We should strive to represent all holidays
After months of anticipation then only two short weeks of vacation, the holiday season is over at last. Snow continues to fall — as does the temperature — and classes resume as usual. We have successfully survived another round of capitalism via religious holiday, and we have a brief respite until it comes around again. However, as people pack up the last of their Christmas decorations and say goodbye to the holidays for the better part of a year, now is a great time to think critically about our holiday practices and improve upon them for next winter.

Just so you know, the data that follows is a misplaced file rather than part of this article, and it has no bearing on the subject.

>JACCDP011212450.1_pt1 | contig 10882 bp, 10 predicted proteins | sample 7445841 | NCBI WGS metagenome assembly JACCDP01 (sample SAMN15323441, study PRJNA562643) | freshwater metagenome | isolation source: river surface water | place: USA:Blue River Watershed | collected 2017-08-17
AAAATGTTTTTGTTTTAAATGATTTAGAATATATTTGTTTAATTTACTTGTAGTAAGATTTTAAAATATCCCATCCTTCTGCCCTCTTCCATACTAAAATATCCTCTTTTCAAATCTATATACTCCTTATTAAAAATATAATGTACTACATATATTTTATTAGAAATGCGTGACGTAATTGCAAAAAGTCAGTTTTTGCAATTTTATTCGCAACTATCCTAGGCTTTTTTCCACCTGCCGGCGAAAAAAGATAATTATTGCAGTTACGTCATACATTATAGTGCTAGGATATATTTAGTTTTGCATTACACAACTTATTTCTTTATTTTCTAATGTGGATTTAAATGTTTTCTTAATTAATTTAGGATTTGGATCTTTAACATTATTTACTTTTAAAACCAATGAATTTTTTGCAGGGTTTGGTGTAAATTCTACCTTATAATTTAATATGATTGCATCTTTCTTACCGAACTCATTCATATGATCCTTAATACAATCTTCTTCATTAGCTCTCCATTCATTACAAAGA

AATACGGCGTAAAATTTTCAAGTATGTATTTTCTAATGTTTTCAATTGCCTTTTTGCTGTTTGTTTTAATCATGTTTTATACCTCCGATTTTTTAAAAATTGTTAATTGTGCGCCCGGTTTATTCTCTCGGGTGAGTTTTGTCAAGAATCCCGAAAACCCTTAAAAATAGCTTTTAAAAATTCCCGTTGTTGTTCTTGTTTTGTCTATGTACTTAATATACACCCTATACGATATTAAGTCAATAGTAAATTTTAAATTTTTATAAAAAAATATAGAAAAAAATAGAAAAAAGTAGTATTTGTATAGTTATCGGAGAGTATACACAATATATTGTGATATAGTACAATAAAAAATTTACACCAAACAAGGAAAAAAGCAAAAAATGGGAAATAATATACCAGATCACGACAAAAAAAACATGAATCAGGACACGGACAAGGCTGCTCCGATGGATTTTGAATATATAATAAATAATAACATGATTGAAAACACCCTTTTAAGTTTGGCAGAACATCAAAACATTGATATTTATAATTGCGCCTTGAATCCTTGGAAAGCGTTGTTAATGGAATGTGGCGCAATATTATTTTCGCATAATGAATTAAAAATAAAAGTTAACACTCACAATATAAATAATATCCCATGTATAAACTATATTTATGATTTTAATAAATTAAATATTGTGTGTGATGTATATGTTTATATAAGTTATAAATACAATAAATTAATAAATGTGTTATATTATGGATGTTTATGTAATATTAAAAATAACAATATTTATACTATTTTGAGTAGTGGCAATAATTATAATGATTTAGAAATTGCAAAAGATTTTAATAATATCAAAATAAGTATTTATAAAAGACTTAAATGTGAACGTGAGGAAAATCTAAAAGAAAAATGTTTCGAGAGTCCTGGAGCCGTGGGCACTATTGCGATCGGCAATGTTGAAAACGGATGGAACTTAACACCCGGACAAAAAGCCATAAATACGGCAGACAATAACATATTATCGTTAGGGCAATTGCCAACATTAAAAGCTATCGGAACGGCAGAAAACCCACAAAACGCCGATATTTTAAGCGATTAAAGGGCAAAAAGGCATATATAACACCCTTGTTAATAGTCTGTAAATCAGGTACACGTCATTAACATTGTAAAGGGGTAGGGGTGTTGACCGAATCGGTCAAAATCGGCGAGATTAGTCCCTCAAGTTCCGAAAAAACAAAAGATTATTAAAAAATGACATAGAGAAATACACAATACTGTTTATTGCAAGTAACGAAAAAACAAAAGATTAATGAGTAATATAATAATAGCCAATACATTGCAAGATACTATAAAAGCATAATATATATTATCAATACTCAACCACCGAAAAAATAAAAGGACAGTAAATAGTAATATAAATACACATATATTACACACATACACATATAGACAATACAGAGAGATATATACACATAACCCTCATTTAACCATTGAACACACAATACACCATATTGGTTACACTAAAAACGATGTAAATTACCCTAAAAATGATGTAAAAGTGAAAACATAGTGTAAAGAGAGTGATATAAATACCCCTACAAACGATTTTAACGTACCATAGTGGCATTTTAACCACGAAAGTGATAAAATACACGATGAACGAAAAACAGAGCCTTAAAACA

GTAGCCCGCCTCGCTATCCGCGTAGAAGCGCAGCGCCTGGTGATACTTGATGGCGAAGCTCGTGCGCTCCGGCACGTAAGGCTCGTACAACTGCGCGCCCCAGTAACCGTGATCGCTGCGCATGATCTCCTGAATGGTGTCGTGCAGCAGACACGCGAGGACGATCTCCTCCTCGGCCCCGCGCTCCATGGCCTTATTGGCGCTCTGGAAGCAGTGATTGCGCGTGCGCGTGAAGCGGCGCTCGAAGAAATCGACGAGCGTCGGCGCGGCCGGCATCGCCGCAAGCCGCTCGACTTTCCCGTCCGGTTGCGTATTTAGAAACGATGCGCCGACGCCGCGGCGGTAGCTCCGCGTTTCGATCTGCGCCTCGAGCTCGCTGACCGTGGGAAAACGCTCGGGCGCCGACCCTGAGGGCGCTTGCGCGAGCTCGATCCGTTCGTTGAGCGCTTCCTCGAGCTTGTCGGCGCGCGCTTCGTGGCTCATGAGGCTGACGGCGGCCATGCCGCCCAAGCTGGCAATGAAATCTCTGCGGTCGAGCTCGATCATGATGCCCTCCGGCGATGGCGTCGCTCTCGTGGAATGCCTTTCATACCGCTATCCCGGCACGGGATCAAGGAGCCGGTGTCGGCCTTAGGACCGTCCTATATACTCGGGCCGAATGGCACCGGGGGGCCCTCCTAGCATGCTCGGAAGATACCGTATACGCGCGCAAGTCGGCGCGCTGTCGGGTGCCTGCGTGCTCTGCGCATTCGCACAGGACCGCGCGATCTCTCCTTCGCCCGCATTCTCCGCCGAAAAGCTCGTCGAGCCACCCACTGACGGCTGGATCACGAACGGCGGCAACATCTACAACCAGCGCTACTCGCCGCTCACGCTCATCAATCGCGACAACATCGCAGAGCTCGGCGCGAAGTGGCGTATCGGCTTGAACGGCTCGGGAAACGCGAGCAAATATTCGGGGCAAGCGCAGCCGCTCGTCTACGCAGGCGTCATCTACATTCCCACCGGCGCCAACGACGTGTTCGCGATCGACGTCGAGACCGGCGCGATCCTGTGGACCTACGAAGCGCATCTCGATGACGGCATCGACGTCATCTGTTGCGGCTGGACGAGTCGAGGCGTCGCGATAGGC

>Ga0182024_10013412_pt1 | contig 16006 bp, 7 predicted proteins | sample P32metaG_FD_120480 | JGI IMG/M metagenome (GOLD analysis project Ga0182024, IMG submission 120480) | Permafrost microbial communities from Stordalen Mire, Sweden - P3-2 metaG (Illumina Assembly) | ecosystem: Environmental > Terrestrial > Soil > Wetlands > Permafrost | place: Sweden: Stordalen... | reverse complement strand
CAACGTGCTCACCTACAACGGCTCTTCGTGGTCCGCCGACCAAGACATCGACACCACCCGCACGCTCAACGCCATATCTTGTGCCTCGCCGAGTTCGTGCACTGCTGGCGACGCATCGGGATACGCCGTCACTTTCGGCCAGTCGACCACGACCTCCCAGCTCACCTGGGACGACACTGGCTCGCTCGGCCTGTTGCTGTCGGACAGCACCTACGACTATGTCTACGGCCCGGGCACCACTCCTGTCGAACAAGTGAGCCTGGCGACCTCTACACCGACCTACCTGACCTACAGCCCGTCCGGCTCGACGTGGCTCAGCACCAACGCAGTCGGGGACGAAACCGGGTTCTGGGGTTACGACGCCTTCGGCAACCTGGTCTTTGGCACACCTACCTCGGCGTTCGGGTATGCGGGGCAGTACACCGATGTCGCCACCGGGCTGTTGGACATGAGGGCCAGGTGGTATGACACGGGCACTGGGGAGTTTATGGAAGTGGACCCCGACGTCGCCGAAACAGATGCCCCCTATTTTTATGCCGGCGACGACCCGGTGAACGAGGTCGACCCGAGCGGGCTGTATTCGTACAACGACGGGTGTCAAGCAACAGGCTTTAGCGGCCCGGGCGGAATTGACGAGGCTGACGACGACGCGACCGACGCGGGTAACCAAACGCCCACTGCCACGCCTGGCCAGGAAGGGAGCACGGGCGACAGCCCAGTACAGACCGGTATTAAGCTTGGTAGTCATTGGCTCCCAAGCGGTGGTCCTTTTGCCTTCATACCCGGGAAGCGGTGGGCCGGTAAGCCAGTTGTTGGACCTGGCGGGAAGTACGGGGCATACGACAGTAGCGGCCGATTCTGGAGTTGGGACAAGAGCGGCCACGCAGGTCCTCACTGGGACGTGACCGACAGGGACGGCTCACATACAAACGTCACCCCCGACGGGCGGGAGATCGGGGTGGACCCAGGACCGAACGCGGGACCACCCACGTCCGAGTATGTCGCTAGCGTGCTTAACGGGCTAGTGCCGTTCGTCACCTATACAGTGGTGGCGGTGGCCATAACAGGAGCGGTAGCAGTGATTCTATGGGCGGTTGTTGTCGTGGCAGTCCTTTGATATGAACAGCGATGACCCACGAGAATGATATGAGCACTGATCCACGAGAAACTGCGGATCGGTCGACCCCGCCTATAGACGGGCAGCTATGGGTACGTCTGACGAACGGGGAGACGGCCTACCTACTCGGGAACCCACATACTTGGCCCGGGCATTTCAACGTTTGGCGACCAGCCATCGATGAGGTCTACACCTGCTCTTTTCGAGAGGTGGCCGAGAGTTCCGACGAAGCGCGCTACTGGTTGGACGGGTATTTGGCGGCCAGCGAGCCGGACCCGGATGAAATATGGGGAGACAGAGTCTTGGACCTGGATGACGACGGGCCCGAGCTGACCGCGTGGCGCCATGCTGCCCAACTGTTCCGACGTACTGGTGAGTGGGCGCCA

On what date does Christmas fall? This question is easy, even for people who don’t celebrate the holiday. How about all the other December holidays? Believe it or not, Christmas is not the only holiday celebrated in December. In fact, December holds many holidays that are rarely recognized by the American media or people at large. On Dec. 8, Buddhists celebrate Bodhi Day, or Rohatsu, in remembrance of the date on which Buddha achieved enlightenment. Jewish people celebrate Hanukkah, an eight-day observance with varying dates — in 2015 it started on Dec. 6 and ended Dec. 14; this year it will start on Dec. 24 and end on Jan. 1. Muslim people celebrate Id al-Adha, the feast of sacrifice, in the twelfth lunar month of the Islamic year. Kwanzaa, while not inherently religious, is a weeklong holiday when African people celebrate their heritage, beginning Dec. 26. Meanwhile, Wiccans, Pagans and some atheists recognize the Winter Solstice as a holiday. Nearly everybody knows when Christmas is, but few people (outside of those who celebrate the holiday themselves) have even the slightest clue as to when these other holidays take place.